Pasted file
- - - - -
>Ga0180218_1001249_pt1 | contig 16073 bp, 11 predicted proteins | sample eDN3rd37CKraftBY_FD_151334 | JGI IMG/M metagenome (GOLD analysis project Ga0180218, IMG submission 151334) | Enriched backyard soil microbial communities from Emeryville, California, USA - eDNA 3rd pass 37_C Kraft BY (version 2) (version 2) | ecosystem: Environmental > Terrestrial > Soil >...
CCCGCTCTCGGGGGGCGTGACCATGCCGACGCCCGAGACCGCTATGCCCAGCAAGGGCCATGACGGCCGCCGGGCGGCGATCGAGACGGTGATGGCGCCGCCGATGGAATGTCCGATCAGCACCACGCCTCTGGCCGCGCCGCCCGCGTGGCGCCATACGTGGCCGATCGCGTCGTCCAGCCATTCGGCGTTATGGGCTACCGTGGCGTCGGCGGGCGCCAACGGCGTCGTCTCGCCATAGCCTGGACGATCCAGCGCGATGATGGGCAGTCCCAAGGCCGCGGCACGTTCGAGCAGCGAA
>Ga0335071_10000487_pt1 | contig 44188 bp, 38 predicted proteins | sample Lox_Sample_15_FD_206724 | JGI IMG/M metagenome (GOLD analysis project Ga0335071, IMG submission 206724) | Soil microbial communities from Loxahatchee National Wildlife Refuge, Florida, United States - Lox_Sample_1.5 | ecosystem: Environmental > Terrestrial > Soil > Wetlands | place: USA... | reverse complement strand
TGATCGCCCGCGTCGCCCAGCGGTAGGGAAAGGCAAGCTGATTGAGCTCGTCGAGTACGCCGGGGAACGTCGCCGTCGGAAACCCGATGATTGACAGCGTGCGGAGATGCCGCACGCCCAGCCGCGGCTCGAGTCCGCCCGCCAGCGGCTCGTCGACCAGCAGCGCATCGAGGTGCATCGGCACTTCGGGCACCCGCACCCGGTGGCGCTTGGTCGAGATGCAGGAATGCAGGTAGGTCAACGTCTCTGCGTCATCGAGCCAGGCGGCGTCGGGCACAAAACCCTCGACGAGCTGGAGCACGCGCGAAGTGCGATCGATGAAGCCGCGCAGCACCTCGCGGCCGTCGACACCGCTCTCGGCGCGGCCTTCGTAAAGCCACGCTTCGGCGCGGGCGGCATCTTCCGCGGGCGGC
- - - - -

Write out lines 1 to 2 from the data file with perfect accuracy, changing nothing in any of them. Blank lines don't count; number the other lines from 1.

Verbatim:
>Ga0180218_1001249_pt1 | contig 16073 bp, 11 predicted proteins | sample eDN3rd37CKraftBY_FD_151334 | JGI IMG/M metagenome (GOLD analysis project Ga0180218, IMG submission 151334) | Enriched backyard soil microbial communities from Emeryville, California, USA - eDNA 3rd pass 37_C Kraft BY (version 2) (version 2) | ecosystem: Environmental > Terrestrial > Soil >...
CCCGCTCTCGGGGGGCGTGACCATGCCGACGCCCGAGACCGCTATGCCCAGCAAGGGCCATGACGGCCGCCGGGCGGCGATCGAGACGGTGATGGCGCCGCCGATGGAATGTCCGATCAGCACCACGCCTCTGGCCGCGCCGCCCGCGTGGCGCCATACGTGGCCGATCGCGTCGTCCAGCCATTCGGCGTTATGGGCTACCGTGGCGTCGGCGGGCGCCAACGGCGTCGTCTCGCCATAGCCTGGACGATCCAGCGCGATGATGGGCAGTCCCAAGGCCGCGGCACGTTCGAGCAGCGAA